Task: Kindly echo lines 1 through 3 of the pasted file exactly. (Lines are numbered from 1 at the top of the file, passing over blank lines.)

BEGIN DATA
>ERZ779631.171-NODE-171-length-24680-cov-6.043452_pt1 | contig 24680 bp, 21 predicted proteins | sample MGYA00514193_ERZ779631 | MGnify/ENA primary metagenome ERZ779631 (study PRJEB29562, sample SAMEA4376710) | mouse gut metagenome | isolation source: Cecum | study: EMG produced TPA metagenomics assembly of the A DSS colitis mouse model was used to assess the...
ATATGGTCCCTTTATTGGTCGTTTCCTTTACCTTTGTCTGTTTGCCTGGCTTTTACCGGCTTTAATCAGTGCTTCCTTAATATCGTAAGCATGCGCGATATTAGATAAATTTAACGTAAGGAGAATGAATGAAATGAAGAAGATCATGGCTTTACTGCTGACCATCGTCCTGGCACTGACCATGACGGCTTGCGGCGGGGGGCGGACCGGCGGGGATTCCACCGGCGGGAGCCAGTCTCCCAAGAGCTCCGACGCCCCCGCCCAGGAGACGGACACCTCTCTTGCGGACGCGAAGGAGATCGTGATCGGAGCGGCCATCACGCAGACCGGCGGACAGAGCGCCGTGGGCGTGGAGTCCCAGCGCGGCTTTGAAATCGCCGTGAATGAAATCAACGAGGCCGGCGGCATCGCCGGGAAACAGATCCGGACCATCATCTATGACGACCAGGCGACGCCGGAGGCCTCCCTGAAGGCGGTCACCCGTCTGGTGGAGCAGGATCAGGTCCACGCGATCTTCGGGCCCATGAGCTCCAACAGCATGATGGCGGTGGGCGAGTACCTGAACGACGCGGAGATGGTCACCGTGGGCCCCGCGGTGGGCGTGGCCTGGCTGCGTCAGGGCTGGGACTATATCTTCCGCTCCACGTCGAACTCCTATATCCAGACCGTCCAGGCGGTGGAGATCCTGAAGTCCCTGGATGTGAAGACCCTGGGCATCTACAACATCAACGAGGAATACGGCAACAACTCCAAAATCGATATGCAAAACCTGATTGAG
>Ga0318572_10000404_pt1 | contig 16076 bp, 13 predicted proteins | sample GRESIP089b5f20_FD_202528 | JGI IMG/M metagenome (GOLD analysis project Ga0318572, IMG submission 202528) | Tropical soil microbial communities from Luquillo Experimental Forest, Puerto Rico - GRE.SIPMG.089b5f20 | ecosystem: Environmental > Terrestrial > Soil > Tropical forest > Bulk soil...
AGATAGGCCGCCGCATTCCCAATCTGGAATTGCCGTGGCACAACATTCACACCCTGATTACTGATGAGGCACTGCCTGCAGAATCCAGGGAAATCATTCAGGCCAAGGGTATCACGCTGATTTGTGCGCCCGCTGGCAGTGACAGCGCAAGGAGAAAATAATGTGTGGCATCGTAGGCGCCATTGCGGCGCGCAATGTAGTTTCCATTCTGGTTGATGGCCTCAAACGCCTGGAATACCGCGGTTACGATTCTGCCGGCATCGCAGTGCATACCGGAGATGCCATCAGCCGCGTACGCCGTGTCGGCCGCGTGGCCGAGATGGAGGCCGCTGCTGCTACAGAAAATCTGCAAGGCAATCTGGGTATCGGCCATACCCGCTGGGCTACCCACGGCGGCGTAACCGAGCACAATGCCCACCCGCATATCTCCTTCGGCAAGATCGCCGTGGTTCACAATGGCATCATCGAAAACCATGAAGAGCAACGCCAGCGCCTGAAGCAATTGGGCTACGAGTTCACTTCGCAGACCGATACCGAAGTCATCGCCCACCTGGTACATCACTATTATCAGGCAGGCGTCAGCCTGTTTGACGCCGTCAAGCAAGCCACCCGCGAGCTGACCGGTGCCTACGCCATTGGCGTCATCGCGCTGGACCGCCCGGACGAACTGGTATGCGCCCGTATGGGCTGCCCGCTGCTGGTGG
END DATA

>ERZ779631.171-NODE-171-length-24680-cov-6.043452_pt1 | contig 24680 bp, 21 predicted proteins | sample MGYA00514193_ERZ779631 | MGnify/ENA primary metagenome ERZ779631 (study PRJEB29562, sample SAMEA4376710) | mouse gut metagenome | isolation source: Cecum | study: EMG produced TPA metagenomics assembly of the A DSS colitis mouse model was used to assess the...
ATATGGTCCCTTTATTGGTCGTTTCCTTTACCTTTGTCTGTTTGCCTGGCTTTTACCGGCTTTAATCAGTGCTTCCTTAATATCGTAAGCATGCGCGATATTAGATAAATTTAACGTAAGGAGAATGAATGAAATGAAGAAGATCATGGCTTTACTGCTGACCATCGTCCTGGCACTGACCATGACGGCTTGCGGCGGGGGGCGGACCGGCGGGGATTCCACCGGCGGGAGCCAGTCTCCCAAGAGCTCCGACGCCCCCGCCCAGGAGACGGACACCTCTCTTGCGGACGCGAAGGAGATCGTGATCGGAGCGGCCATCACGCAGACCGGCGGACAGAGCGCCGTGGGCGTGGAGTCCCAGCGCGGCTTTGAAATCGCCGTGAATGAAATCAACGAGGCCGGCGGCATCGCCGGGAAACAGATCCGGACCATCATCTATGACGACCAGGCGACGCCGGAGGCCTCCCTGAAGGCGGTCACCCGTCTGGTGGAGCAGGATCAGGTCCACGCGATCTTCGGGCCCATGAGCTCCAACAGCATGATGGCGGTGGGCGAGTACCTGAACGACGCGGAGATGGTCACCGTGGGCCCCGCGGTGGGCGTGGCCTGGCTGCGTCAGGGCTGGGACTATATCTTCCGCTCCACGTCGAACTCCTATATCCAGACCGTCCAGGCGGTGGAGATCCTGAAGTCCCTGGATGTGAAGACCCTGGGCATCTACAACATCAACGAGGAATACGGCAACAACTCCAAAATCGATATGCAAAACCTGATTGAG
>Ga0318572_10000404_pt1 | contig 16076 bp, 13 predicted proteins | sample GRESIP089b5f20_FD_202528 | JGI IMG/M metagenome (GOLD analysis project Ga0318572, IMG submission 202528) | Tropical soil microbial communities from Luquillo Experimental Forest, Puerto Rico - GRE.SIPMG.089b5f20 | ecosystem: Environmental > Terrestrial > Soil > Tropical forest > Bulk soil...